MAT-171 Objectives

MAT-171: Finite Mathematics

Objectives

A semester course will consist of all objectives in Units I, II, III, and V and selected topics from Units IV and VI.

Unit I. Coordinate Systems and Graphs

  1. Be able to construct a rectangular coordinate system and interpret it as a representation of ordered pairs of real numbers
  2. Given an equation in two variables, be able to graph its solution
  3. Be able to define, interpret and compute the slope of a line
  4. Given a point and slope, be able to find the equation of the line using the slope–intercept and point–slope forms
  5. Given two distinct points, be able to find the equation of the line
  6. Given a linear equation in two variables, be able to express it in the form: Ax + By = C
  7. Given a system of two linear equations in two unknowns, be able to find the solution using graphing, substitution and elimination
  8. Be able to solve problems which involve applications of linear equations including simple interest, straight line depreciation, supply and demand, prediction and break–even analysis
  9. Given n data points, be able to find the line of best fit using the method of least squares
  10. Given linear inequalities in two variables, be able to graph their solution sets

Unit II. Matrices and Linear Systems

  1. Given equations in two or more variables, be able to identify linear equations and write them in the form a x + a x + ... + a x = c
  2. Given a linear system, be able to find its solution using elementary row operations
  3. Given a linear system, be able to write the augmented matrix and use Gauss–Jordan elimination to express it in reduced row echelon form
  4. Given an augmented matrix in reduced row echelon form, be able to determine all possible solutions to the system
  5. Be able to construct and interpret an m x n matrix and identify its entries using appropriate terminology and notation
  6. Given matrices A and B of the same size, be able to determine A+B and A–B
  7. Given any matrix A, be able to find the scalar product cA
  8. Given any matrices A and B, be able to determine their product AB when it is defined
  9. Given a matrix A, be able to write its transpose
  10. Be able to write the identity matrix or zero matrix of any specified size
  11. Given an n x n invertible matrix, be able to find its inverse
  12. Be able to solve a linear system by using the inverse of the coefficient matrix

Unit III. Linear Programming (Geometric Approach)

  1. Given a verbal problem to be solved by linear programming methods, be able to:
    • identify the variables
    • construct a table organizing the information given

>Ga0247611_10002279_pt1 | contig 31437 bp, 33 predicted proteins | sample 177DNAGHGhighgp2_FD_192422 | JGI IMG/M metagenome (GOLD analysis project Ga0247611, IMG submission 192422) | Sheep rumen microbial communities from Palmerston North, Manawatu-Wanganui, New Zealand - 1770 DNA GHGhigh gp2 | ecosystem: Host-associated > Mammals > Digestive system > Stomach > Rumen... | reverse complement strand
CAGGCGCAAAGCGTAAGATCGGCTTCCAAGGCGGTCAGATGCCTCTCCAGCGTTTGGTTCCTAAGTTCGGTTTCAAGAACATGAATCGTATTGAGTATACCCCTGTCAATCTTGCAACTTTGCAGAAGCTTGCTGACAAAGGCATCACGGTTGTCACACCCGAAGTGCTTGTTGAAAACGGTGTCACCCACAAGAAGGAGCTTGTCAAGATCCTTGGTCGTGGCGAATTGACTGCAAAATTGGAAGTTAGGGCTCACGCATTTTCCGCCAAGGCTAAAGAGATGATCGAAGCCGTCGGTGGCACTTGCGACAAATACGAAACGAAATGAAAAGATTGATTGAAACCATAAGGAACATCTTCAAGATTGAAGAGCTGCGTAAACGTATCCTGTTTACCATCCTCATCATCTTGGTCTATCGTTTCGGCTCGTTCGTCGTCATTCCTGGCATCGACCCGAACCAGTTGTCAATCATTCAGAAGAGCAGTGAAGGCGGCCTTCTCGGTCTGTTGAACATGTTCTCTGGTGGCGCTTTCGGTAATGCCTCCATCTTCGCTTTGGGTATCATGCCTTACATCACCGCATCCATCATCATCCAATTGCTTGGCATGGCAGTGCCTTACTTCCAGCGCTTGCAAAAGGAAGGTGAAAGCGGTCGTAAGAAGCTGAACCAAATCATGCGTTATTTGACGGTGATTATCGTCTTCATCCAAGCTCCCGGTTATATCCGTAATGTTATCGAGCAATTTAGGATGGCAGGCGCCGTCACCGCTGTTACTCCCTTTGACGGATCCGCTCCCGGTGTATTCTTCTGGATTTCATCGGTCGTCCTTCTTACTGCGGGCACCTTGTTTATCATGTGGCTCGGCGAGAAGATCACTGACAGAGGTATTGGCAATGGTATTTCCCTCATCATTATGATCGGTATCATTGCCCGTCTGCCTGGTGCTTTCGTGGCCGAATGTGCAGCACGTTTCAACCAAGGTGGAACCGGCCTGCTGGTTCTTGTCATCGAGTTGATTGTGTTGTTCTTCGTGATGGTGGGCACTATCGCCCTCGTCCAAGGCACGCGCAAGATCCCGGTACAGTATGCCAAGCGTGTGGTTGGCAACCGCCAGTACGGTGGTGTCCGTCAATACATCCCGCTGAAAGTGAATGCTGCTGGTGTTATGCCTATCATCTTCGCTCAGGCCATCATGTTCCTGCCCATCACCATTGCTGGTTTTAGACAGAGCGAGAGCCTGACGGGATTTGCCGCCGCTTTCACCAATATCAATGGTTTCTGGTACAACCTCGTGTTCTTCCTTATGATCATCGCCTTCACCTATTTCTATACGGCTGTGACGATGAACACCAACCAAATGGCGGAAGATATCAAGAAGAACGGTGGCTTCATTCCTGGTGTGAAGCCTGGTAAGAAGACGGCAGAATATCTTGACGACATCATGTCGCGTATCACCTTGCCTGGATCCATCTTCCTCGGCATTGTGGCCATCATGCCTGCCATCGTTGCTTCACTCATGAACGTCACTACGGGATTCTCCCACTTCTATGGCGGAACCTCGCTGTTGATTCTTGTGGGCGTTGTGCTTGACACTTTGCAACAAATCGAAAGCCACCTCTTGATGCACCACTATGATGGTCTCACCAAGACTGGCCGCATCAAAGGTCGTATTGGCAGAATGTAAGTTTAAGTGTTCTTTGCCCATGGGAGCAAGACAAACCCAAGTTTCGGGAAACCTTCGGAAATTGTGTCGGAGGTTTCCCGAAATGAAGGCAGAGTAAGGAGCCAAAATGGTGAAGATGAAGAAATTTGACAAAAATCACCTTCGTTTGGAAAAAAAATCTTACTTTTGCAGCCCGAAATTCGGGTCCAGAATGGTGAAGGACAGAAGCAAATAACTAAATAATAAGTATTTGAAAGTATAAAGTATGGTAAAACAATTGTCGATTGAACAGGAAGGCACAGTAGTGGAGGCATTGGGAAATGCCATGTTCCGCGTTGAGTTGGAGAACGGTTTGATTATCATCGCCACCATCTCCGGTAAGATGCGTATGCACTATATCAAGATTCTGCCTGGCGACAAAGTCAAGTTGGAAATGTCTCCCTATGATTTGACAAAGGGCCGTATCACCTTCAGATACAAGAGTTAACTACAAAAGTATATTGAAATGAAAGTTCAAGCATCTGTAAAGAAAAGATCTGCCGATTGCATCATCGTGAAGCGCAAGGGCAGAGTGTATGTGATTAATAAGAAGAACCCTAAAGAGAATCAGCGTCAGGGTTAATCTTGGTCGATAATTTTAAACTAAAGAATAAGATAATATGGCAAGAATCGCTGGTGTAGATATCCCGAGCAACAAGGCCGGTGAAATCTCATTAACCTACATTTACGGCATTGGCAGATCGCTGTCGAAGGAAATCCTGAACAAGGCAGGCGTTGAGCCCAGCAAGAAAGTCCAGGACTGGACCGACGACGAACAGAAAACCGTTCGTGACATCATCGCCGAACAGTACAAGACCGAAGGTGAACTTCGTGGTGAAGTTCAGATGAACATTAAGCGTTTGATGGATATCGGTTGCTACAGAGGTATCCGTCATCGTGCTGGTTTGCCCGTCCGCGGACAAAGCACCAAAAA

• state the objective function
    • list all constraints
  2. Given a linear programming problem, be able to:
    • graph the set of feasible solutions
    • determine the corner points of the set
    • compute the value of the objective function at each corner point
    • determine the optimal solution to the problem

Unit IV. Linear Programming (Algebraic Approach)

  1. Given a standard linear programming problem, be able to state it as a problem involving a system of equations using slack variables
  2. Given a standard linear programming problem, be able to find its solution using the simplex method

Unit V. Set Theory

  1. Given any of the following (set, element, equal sets, empty set, disjoint sets, universal sets, complement of a set, subset, union, intersection, cartesian product) be able to define, identify and give an appropriate example
  2. Given any of terms in #1, be able to use and read the corresponding set notation 3.Given any of terms in #1, be able to illustrate relationships using Venn diagrams

Unit VI. Counting, Permutations, Combinations and Probability

  1. Given sufficient information, be able to determine the number of elements in two or more sets, be able to determine the number of elements in their Cartesian product
    • a named set
    • the union of specified sets
    • the intersection of specified sets
  2. Be able to state the Multiplication Principle (Basic Principle of Counting) and be able to solve problems requiring its application
  3. Be able to show the permutations of the elements of a given set and solve problems involving permutations
  4. Be able to show the combinations of the elements of a given set and solve problems involving combinations
  5. Be able to define sample space, sample point and event and identify them in a given problem situation
  6. Given an experiment in a finite sample space having equally likely outcomes, be able to determine the probability of a specified event